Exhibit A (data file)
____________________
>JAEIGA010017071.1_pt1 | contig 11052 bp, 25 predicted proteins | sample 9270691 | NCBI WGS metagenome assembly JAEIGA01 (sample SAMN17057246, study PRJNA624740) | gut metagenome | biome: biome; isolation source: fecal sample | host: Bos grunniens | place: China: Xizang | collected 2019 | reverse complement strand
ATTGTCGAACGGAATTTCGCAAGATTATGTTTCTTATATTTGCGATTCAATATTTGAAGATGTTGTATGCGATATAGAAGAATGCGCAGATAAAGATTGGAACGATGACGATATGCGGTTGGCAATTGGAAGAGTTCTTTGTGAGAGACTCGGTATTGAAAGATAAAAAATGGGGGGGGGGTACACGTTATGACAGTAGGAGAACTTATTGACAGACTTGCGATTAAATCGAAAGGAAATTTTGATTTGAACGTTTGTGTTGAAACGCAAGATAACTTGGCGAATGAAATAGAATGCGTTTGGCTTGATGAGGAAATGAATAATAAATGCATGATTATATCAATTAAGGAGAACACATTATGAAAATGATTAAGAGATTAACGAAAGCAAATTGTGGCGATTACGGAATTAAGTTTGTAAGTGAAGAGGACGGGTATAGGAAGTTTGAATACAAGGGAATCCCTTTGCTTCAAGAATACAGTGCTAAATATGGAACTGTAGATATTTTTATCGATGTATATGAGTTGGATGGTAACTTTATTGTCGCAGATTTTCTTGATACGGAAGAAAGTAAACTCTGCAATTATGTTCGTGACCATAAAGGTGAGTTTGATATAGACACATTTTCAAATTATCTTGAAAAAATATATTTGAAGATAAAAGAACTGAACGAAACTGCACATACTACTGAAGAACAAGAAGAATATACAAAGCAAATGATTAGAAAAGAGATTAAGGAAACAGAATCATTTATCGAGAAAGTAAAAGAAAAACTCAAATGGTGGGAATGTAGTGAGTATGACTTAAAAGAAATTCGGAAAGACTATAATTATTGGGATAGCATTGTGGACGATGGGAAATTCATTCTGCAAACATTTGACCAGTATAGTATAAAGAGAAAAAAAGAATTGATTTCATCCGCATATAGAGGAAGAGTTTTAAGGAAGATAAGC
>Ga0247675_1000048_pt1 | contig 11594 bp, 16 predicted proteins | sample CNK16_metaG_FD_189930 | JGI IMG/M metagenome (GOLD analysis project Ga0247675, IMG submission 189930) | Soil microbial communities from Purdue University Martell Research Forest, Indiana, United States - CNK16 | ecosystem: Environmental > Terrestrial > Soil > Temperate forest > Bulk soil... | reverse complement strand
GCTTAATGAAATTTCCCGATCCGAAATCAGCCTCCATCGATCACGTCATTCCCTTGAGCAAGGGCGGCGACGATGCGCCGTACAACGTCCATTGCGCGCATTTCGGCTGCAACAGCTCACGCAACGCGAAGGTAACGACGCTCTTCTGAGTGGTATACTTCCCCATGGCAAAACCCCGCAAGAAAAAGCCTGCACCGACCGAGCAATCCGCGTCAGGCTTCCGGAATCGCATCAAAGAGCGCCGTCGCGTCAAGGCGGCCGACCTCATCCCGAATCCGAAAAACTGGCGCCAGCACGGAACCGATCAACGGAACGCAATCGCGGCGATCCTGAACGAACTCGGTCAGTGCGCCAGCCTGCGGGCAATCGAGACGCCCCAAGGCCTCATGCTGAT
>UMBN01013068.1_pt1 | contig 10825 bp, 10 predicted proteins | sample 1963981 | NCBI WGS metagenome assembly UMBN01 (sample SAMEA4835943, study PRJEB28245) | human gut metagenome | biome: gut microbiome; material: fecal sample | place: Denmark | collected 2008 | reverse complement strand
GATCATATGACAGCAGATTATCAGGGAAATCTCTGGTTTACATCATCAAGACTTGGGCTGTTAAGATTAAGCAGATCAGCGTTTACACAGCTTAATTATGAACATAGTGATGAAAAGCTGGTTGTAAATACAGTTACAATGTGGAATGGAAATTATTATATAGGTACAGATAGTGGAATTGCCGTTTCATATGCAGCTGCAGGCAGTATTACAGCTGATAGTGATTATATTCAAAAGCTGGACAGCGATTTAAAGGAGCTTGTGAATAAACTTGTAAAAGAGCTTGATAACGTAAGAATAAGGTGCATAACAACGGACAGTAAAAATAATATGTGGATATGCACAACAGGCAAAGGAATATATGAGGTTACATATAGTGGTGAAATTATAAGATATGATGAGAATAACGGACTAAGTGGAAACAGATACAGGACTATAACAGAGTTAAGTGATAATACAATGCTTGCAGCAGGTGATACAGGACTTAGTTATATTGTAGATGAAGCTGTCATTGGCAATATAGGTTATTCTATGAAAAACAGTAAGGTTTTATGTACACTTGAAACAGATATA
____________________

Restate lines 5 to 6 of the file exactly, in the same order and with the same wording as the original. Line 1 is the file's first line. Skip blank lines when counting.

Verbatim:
>UMBN01013068.1_pt1 | contig 10825 bp, 10 predicted proteins | sample 1963981 | NCBI WGS metagenome assembly UMBN01 (sample SAMEA4835943, study PRJEB28245) | human gut metagenome | biome: gut microbiome; material: fecal sample | place: Denmark | collected 2008 | reverse complement strand
GATCATATGACAGCAGATTATCAGGGAAATCTCTGGTTTACATCATCAAGACTTGGGCTGTTAAGATTAAGCAGATCAGCGTTTACACAGCTTAATTATGAACATAGTGATGAAAAGCTGGTTGTAAATACAGTTACAATGTGGAATGGAAATTATTATATAGGTACAGATAGTGGAATTGCCGTTTCATATGCAGCTGCAGGCAGTATTACAGCTGATAGTGATTATATTCAAAAGCTGGACAGCGATTTAAAGGAGCTTGTGAATAAACTTGTAAAAGAGCTTGATAACGTAAGAATAAGGTGCATAACAACGGACAGTAAAAATAATATGTGGATATGCACAACAGGCAAAGGAATATATGAGGTTACATATAGTGGTGAAATTATAAGATATGATGAGAATAACGGACTAAGTGGAAACAGATACAGGACTATAACAGAGTTAAGTGATAATACAATGCTTGCAGCAGGTGATACAGGACTTAGTTATATTGTAGATGAAGCTGTCATTGGCAATATAGGTTATTCTATGAAAAACAGTAAGGTTTTATGTACACTTGAAACAGATATA